The electromagnet of this invention is of particular value in the operation of telephone coin collectors wherein the subscriber tentativelydeposits a coin which is subsequently collected or refunded by the central office operator depending upon whether or not the desired telephone connection is obtained. Thus, in the type of telephone coin collector disclosed in O; F. Fors-v berg U. S. Patent 1,043,219, issued November 191-2 the coin deposited by the subscriber is temporarily held upon a coin trap which is supported by a pivoted-vane under the control of an electromagnet. If the pivoted vane is moved by the electromagnet in one direction the deposited" coin is collected, while if it is moved in the opposite direction the coin is refunded and the direction this vane is moved depends'upon which direction thecurrent is made to flow through the" rection of current flow through the coil. selective movement is utilized to determine whether the pivoted coin vane will be'deflected clockwise or counterclockwise by the actuation of the other armature which isnot' permanently magnetized and which is always moved in the same direction when the coil is fsupplied withenergizing current. One wayth'is'may be accomplishedis to have on the shaft of the pivoted coin vane two projections which are laterally spaced along the shaft and also angularly spaced With respect to each other. The non-permanentlyma'gnetized armature of the electromagnet carries a pivoted arm which can be'actuated by the permanently magnetized member to direct the pivoted arm either towards the first or the second of the projections on the coin'vane shaft. When the direction of the non-permaner'i'tly magnetized armature causes this arm to contact with the first pin on the coin Vane shaft 2. counter-clockwise rotation of pivoted arm contacts with the second" pro ec ing pin on thecoinvane shaft. Hencethe lection or refunding of the deposited coin v be secured by a single, coil electromagnet iii which the'select'ive operation is produced by' uti= li'zi'n'ga permanently magnetized armature. E This invention will be better unde stood reference to the following detailed descri'pti'oii taken in connection with the accompanying drawings in which; s v a s s g ig.4 is a vow in elevation of cune form of in f invention ada ted to Cofitrol' chin" means in a telephonepa'y'station' coin chute or other coin collection apparatus;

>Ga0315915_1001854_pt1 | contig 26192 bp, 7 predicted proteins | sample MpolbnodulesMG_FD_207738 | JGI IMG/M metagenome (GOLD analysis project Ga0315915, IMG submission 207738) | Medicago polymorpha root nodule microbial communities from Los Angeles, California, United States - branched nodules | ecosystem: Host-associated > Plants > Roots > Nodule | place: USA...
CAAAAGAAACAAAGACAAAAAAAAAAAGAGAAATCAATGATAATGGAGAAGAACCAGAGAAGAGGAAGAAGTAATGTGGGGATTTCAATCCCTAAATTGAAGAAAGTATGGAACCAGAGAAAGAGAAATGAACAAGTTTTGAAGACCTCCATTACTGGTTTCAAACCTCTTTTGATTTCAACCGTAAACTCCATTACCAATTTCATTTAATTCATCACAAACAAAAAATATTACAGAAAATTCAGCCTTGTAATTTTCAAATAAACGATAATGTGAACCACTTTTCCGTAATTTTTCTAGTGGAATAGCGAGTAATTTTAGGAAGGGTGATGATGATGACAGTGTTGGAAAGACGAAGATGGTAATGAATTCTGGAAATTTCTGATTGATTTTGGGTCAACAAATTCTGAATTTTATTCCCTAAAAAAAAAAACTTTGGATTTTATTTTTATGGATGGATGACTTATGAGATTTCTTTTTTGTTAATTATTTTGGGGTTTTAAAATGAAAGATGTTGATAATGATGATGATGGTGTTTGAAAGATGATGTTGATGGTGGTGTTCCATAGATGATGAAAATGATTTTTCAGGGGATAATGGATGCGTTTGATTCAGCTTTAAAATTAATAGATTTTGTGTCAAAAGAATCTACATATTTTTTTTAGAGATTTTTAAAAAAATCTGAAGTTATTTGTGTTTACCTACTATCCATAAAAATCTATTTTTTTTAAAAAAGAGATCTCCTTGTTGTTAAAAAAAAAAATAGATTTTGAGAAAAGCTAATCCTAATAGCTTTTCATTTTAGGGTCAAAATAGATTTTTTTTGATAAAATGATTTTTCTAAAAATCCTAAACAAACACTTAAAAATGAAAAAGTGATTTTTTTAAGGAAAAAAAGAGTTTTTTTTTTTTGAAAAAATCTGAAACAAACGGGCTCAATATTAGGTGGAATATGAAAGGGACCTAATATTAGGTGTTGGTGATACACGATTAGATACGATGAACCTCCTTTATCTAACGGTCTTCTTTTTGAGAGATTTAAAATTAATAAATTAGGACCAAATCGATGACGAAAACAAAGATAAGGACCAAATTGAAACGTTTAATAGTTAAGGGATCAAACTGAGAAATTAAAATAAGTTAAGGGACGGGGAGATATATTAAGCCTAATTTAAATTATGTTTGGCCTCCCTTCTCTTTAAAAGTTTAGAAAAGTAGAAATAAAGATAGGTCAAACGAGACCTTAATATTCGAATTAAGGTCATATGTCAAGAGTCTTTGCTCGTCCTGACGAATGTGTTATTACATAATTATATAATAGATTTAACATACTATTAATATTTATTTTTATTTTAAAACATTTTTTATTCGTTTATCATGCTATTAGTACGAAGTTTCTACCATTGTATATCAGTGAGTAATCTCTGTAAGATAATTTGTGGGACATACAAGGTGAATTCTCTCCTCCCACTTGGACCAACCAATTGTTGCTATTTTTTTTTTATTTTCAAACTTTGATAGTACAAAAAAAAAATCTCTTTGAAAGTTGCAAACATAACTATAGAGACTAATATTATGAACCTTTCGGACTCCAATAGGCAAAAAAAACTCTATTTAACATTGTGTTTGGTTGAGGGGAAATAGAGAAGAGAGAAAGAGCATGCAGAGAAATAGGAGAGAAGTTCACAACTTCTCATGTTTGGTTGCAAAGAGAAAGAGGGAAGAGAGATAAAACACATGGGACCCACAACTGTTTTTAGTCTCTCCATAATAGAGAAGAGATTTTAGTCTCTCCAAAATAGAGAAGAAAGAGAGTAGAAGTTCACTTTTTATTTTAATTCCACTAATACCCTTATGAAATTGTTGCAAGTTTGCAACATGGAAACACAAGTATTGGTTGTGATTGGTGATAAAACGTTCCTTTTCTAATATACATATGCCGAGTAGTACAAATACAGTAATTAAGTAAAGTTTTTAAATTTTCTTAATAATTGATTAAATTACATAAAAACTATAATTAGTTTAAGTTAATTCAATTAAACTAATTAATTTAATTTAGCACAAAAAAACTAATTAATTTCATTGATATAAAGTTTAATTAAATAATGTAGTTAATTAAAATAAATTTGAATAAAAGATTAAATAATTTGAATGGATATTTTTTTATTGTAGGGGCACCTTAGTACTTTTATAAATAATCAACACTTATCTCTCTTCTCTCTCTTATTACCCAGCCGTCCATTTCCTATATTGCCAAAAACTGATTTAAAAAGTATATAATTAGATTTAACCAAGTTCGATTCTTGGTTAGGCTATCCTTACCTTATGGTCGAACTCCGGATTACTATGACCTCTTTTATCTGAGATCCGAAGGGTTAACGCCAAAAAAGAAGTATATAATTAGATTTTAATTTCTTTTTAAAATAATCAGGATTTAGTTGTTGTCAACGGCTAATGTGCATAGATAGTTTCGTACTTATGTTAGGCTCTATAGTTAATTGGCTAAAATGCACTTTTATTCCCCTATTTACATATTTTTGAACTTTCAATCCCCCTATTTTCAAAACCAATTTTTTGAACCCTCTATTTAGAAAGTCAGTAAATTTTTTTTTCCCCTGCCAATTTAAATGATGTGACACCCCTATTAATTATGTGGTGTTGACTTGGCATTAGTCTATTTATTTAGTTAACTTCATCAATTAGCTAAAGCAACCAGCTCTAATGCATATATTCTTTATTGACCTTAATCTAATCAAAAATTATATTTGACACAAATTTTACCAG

Fig. 2 is an end'v'iew and Fig. 3 iso; of the apparatus of Fig.1; 7 1